National Marine Conservation Areas of Canada
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Canada’s National Marine Conservation Areas System Plan
Canada's Great Lakes Aquatic Environment
Map showing Park Canada's 5 Great Lakes marine regions used in the context of its national marine conservation areas program
© Parks Canada, 1996
Though in a strict sense the Great Lakes are not marine, they have been described as "freshwater seas" because of their size — the term 'lake' seems patently absurd when applied to these vast expanses, as anyone who has looked upon them can attest. At 245,000 km² they are also the world's largest freshwater lake system, with some 18% of the planet's supply and display many of the same attributes as true marine environments.
The length of the Canadian Great Lakes shoreline is about 9500 km, including islands. The lakes form a step-like sequence, with Lake Superior being at the highest elevation (183 m above sea level) and Lake Ontario at the lowest (74 m asl). The most dramatic drop (100 m) occurs at Niagara Falls. The whole system drains into the Atlantic Ocean via the St. Lawrence River.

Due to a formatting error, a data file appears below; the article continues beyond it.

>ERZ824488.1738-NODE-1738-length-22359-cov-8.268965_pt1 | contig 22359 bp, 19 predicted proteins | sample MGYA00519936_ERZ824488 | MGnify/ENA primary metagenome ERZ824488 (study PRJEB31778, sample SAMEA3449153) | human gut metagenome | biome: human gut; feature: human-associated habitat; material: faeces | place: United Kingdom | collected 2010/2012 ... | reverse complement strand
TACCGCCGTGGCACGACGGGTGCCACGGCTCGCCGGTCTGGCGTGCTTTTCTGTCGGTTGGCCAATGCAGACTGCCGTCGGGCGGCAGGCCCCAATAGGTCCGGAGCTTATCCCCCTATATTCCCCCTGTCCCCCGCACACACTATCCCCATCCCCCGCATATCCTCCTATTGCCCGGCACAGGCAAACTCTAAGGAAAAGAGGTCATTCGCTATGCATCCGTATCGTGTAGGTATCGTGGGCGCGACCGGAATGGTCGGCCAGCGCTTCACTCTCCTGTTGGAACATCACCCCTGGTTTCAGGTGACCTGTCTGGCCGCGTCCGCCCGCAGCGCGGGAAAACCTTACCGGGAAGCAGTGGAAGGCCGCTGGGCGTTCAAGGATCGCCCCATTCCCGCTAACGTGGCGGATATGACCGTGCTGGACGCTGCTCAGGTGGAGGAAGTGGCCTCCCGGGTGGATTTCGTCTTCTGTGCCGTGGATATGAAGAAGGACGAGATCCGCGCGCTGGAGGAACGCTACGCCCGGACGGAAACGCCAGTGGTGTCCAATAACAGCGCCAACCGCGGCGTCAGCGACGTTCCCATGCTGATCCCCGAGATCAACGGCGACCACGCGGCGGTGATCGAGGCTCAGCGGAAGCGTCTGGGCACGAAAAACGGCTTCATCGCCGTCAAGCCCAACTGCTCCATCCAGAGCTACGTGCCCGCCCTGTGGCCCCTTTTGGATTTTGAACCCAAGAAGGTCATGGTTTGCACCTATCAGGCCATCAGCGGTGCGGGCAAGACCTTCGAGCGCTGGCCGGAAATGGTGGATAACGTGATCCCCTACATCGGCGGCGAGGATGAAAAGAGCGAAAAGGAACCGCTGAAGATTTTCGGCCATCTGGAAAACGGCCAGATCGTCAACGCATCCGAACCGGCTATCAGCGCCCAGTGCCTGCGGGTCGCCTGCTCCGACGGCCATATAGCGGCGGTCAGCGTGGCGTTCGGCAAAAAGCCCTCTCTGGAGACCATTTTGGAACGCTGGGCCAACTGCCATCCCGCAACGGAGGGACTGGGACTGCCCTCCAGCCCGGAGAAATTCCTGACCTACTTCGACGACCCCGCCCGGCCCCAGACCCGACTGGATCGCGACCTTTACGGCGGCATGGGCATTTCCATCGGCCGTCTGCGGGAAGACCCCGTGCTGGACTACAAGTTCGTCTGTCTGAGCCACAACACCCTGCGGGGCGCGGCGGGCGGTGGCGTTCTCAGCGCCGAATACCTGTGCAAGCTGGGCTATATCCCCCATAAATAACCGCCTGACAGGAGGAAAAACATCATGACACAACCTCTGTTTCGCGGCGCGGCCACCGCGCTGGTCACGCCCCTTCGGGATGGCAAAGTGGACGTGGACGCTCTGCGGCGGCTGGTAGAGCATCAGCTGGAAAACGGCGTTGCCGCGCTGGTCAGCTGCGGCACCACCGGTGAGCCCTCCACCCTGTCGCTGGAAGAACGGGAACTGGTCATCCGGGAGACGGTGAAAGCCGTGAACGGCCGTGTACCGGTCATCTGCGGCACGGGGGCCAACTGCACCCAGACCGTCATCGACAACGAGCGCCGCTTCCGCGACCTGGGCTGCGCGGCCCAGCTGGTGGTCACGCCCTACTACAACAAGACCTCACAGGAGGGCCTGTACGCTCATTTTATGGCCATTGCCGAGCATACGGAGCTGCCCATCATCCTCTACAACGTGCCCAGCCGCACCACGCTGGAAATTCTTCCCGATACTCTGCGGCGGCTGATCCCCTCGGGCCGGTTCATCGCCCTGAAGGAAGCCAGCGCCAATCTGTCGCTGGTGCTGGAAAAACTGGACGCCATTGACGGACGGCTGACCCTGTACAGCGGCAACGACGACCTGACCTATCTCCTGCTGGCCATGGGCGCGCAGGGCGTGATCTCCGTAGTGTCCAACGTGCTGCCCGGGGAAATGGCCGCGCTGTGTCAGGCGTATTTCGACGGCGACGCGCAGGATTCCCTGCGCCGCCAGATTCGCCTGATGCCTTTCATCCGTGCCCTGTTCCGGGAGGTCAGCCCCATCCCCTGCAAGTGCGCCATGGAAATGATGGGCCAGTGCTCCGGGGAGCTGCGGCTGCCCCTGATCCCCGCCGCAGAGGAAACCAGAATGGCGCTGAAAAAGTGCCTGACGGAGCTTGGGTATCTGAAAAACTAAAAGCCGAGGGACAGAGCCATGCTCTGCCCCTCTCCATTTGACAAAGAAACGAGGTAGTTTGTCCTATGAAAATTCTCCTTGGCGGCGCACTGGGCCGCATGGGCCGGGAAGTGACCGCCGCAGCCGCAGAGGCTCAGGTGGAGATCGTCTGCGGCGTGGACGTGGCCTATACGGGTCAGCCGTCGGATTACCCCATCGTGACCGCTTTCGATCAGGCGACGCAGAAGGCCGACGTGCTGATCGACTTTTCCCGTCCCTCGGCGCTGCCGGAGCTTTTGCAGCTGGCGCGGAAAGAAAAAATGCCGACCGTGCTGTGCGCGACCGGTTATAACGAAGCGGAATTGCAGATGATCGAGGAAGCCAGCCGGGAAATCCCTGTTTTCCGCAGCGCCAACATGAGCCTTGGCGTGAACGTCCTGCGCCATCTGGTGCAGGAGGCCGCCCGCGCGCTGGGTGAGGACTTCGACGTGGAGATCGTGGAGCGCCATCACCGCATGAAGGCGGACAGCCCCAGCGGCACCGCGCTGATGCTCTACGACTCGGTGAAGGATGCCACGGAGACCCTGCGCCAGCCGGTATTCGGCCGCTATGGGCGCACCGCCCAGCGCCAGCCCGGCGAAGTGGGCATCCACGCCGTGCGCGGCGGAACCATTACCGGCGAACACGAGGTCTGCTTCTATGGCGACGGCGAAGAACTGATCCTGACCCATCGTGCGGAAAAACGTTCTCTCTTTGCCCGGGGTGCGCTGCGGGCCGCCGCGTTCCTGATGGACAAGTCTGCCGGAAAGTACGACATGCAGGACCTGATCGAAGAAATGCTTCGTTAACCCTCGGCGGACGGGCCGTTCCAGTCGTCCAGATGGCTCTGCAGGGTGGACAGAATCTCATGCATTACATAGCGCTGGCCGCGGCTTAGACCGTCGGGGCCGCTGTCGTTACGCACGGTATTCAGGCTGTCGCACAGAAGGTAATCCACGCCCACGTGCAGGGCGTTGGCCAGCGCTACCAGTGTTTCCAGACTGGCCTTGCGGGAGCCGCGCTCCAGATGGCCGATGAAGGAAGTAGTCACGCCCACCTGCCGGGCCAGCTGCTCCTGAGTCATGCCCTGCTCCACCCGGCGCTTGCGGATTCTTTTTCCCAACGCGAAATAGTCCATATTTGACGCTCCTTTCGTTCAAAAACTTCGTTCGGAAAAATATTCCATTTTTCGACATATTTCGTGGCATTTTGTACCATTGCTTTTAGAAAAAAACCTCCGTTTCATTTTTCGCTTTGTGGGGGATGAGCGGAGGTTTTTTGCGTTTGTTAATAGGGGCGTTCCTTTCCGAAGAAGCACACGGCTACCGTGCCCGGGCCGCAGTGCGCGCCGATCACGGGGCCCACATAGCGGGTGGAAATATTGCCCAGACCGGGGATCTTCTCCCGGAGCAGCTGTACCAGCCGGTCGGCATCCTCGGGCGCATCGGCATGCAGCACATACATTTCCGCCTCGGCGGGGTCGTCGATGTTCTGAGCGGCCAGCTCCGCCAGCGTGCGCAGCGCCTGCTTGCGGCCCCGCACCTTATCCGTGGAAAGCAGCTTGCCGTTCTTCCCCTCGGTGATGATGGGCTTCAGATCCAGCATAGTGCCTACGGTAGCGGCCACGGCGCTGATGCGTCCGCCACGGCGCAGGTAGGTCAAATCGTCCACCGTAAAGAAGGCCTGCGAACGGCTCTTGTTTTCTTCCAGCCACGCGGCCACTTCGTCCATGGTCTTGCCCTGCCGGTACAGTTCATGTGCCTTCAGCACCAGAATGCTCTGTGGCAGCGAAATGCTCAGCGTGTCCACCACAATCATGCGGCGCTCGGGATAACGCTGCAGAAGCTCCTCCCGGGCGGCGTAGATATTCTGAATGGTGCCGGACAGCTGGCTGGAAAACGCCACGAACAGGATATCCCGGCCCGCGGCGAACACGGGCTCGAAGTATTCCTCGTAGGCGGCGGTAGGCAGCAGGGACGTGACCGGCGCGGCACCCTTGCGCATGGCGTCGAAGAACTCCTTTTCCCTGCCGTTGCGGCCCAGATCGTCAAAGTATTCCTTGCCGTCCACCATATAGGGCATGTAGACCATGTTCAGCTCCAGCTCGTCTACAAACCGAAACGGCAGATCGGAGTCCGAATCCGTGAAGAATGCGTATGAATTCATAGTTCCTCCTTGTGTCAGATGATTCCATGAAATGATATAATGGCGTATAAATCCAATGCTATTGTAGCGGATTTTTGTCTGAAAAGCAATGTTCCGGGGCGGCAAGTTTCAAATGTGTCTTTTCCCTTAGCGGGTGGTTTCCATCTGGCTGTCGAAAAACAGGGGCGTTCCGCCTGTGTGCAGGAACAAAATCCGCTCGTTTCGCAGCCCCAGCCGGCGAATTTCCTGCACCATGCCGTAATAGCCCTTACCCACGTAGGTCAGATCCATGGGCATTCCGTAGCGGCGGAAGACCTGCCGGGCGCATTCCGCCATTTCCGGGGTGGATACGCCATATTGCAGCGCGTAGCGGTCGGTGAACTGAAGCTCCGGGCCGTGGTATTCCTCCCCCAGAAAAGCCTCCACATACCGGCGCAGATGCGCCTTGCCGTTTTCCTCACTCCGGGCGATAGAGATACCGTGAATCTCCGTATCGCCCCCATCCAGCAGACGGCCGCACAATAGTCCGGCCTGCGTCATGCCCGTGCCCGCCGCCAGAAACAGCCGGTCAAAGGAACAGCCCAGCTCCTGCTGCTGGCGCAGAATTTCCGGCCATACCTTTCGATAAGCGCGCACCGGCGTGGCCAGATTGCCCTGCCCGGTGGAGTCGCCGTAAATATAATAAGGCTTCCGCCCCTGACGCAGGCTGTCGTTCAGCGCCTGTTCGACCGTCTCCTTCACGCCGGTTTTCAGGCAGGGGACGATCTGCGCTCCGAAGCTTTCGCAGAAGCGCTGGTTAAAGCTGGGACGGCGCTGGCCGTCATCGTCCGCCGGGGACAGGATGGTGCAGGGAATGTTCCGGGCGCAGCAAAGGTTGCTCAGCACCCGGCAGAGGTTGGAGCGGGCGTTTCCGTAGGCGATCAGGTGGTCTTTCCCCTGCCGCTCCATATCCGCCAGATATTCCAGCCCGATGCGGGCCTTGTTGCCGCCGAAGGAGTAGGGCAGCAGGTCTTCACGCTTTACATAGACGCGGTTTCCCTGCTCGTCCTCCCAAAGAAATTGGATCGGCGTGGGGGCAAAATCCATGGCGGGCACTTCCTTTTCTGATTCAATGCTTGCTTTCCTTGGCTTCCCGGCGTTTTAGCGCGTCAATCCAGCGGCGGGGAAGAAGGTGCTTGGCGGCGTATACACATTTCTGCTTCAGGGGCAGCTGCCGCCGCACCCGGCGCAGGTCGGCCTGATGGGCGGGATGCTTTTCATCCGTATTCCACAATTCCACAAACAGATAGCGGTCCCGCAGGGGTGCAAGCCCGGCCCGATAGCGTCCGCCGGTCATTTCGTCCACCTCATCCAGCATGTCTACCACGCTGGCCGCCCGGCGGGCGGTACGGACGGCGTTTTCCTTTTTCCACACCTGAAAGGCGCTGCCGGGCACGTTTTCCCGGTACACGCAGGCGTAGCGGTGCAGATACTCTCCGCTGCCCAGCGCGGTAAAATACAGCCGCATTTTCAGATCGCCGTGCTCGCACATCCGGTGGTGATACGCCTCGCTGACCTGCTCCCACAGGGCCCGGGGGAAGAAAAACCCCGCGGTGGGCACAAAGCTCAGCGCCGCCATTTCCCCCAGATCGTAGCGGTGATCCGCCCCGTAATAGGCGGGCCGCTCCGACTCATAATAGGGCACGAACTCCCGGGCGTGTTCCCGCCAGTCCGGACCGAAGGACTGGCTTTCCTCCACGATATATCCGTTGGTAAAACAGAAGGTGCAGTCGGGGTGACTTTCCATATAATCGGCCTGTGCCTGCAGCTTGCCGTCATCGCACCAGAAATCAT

Following the repeated advances and retreats of the glaciers over a million-year period, the present-day shorelines of the Great Lakes have emerged. These are primarily rocky shores or low cliffs and tend to be straight except where more resistant rock have been carved into bays, headlands and islands. Outcrops of the Niagara Escaprment and the Canadian Shield serve as natural dams and effectively separate the lakes from one another.
The Great Lakes do not have true tides, but lake levels do vary as a result of seasonal factors, the weather and the influence of man. Seasonal variations on the order of 0.5 m occur, though fluctuations of up to 2 m have been recorded, notably seiche effects resulting from storms. Thermal stratification is a common feature of the lakes. Ice forms over most of this environment, particularly along the shores, and lasts four to five months.
© Parks Canada